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NEWS: RECORDING

Bobby Hutcherson: The Kicker

Bobby Hutcherson: The Kicker

It's unclear why Bobby Hutcherson's The Kicker wasn't released by Blue Note until 1999, despite being recorded in 1963. The album is flawless as far as I can tell. It swings, it's engaging, the musicians on the session were spectacular and there don't appear to be any instrumental errors or microphone snafus. If I were guessing, I'd ...

Grachan Moncur III: Evolution

Read "Evolution" reviewed by Greg Simmons

One of the more unusual records in Music Matters series of Blue Note Records reissues is Grachan Moncur III's avant-garde classic Evolution, released here on a 45 rpm double LP. The Music Matters Blue Notes are among the highest quality jazz vinyl available, with fanatical attention to sound, packaging, and pressing quality, here doing serious justice ...

ARTICLE: CD/LP/TRACK REVIEW

Sonny Rollins: Holding the Stage: Road Shows Vol. 4

Read "Holding the Stage: Road Shows Vol. 4" reviewed by Chris M. Slawecki

At this point in his long and storied career, tenor saxman Sonny Rollins is probably incapable of releasing genuinely bad music (which isn't as obvious a statement as it may seem if, for example, you've tried to listen to Bob Dylan's Shadows in the Night Sinatra homage). Still, some sets are better than others, and Sonny ...

ARTICLE: FROM THE INSIDE OUT

From Microtones to Mauro to MFSB

Read "From Microtones to Mauro to MFSB" reviewed by Chris M. Slawecki

Dave Fiuczynski
Flam! Blam! Pan-Asian Microjam!
RareNoise Records
2016

Simultaneously dedicated to 20th century classical composer Olivier Messiaen and legendary rap and hip-hop producer J Dilla, Flam! Blam! Pan-Asian Microjam! is a musical adventurer's dream and a purist's nightmare. But anything more conventional from conceptualist, composer and guitarist ...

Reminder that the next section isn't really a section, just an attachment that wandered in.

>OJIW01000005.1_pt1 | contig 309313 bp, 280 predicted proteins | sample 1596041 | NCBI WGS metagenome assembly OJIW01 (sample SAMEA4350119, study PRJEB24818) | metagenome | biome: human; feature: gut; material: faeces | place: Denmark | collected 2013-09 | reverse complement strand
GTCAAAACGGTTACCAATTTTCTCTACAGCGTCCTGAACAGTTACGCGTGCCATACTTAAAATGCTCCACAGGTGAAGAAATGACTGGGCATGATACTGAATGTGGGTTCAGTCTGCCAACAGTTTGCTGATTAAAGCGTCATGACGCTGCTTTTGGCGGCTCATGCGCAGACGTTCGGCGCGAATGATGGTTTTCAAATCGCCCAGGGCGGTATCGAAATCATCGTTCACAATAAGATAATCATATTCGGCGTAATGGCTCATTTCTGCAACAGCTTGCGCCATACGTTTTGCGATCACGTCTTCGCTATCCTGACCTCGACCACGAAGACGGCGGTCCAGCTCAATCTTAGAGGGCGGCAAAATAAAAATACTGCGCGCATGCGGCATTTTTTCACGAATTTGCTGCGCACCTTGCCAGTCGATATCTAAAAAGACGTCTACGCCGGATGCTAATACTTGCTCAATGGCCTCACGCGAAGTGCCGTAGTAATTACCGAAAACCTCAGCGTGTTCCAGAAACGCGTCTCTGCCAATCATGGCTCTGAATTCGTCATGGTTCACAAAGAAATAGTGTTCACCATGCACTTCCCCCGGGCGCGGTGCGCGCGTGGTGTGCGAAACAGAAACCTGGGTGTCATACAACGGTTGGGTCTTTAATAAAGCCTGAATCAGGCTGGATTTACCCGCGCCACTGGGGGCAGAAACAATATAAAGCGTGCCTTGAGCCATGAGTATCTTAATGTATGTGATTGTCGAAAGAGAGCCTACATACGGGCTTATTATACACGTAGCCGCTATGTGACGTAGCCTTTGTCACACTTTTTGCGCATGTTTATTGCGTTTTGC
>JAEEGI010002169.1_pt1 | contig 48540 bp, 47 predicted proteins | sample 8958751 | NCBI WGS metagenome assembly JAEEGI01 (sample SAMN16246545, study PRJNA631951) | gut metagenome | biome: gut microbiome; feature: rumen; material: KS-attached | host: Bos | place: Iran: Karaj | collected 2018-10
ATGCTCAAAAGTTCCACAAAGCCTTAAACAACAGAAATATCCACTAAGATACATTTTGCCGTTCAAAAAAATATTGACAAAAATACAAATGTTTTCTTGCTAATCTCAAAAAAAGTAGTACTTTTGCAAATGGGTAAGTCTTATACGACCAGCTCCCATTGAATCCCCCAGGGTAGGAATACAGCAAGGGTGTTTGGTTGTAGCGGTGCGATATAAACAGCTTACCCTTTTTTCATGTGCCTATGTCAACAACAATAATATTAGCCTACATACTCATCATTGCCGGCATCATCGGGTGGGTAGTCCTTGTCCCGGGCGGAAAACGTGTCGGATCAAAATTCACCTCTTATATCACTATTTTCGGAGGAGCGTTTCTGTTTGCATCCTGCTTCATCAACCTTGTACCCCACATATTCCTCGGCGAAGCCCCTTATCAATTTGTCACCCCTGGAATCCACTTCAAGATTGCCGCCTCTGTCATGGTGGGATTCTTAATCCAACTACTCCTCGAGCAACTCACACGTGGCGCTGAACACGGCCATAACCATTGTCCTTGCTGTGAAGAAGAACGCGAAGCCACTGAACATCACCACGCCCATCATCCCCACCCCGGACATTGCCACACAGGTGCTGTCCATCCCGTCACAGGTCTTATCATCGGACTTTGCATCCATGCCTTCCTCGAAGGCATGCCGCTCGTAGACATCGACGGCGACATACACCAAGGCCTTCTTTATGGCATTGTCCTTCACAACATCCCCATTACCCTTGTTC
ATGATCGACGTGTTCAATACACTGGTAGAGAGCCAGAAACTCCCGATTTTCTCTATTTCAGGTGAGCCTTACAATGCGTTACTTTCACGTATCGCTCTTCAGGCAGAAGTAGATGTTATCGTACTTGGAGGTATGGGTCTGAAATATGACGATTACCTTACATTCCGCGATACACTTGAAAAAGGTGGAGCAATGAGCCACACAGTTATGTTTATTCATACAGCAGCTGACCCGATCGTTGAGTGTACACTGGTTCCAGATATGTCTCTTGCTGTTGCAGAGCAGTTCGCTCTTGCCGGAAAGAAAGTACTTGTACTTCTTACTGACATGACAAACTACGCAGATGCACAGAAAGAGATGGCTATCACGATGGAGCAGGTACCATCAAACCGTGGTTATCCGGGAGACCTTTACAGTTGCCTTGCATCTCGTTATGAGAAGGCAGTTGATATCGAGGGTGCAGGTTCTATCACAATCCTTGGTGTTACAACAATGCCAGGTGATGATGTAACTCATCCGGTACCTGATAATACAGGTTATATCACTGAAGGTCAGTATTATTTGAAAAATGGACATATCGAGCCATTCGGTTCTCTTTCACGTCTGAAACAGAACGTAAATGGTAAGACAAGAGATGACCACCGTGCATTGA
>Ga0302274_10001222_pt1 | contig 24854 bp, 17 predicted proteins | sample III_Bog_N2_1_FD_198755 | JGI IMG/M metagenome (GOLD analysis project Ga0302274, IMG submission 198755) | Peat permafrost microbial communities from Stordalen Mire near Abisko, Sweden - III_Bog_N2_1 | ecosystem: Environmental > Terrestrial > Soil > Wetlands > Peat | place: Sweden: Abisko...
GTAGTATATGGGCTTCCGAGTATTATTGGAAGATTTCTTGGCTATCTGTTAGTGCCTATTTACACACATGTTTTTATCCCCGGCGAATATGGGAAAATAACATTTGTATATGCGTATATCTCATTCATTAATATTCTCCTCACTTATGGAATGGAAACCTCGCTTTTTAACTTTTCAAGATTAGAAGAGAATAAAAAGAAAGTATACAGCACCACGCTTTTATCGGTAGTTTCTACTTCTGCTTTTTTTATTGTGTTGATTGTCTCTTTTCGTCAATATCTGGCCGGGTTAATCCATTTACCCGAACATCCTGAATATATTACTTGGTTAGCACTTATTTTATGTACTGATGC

NEWS: OBITUARY

Bob Cranshaw + Kay Starr

Bob Cranshaw + Kay Starr

Bob Cranshaw (1932-2016), a Chicago-born jazz bassist who began recording in 1957 and became a significant force in the 1960s starting with Sonny Rollins' seminal album, The Bridge, in 1962, died on Nov. 2. He was 83. At a time when even the best jazz bassists seemed interchangeable to the average listener, Bob's playing stood out with ...

NEWS: OBITUARY

Bob Cranshaw, 1932-2016

Bob Cranshaw, 1932-2016

Bassist Bob Cranshaw succumbed to bone cancer yesterday at his home in New York City. He was 83. He may be best remembered as Sonny Rollins’s bassist for more than half a century, but Cranshaw’s career also included mainstay work with Dexter Gordon, James Moody, Kai Winding, Wes Montgomery, Duke Pearson, Mose Allison, Oliver Nelson, and ...

ARTICLE: CD/LP/TRACK REVIEW

Eric Alexander: Second Impression

Read "Second Impression" reviewed by Jack Bowers

Not only has tenor saxophonist Eric Alexander recorded more than thirty-five albums as a leader since arriving in New York City some twenty years ago, he has appeared on almost as many others as a sideman. He's such an earnest blue-collar worker that one almost expects him to carry his saxophone in a lunch pail instead ...

ARTICLE: PROFILES

Paul Winter Sextet: Count Me In

Read "Paul Winter Sextet: Count Me In" reviewed by Duncan Heining

The Paul Winter Sextet might just be one of the best early sixties groups you never heard. Their story, and that of their leader and altoist Paul Winter's, is certainly one of the most remarkable in jazz. Had some director made a film of the Sextet's short life, jazz buffs would have scoffed at the conceit. ...

ARTICLE: CD/LP/TRACK REVIEW

Mike LeDonne: AwwlRight!

Read "AwwlRight!" reviewed by Jack Bowers

On AwwlRight!, his eighth outing at the Hammond B3 for Savant Records, pianist-turned-organist Mike LeDonne uses the same personnel and prescription that have worked so well for him in the past, guiding his sure-handed Groover Quartet through its paces in a series of bracing tunes that are all but guaranteed to quicken the mind and enliven ...

ARTICLE: INTERVIEWS

Band Ambition: Sherrie Maricle and Diva

Read "Band Ambition: Sherrie Maricle and Diva" reviewed by Richard  J Salvucci

In the iconic photo A Great Day in Harlem (1958), bandleader and pianist Count Basie has taken a seat on the curb. Eleven neighborhood kids and one ringer, Taft Jordan Jr, are seated single file to Basie's right. Marian McPartland and Mary Lou Williams stand behind the kids, chatting. They are bookended, appropriately, by Oscar Pettiford ...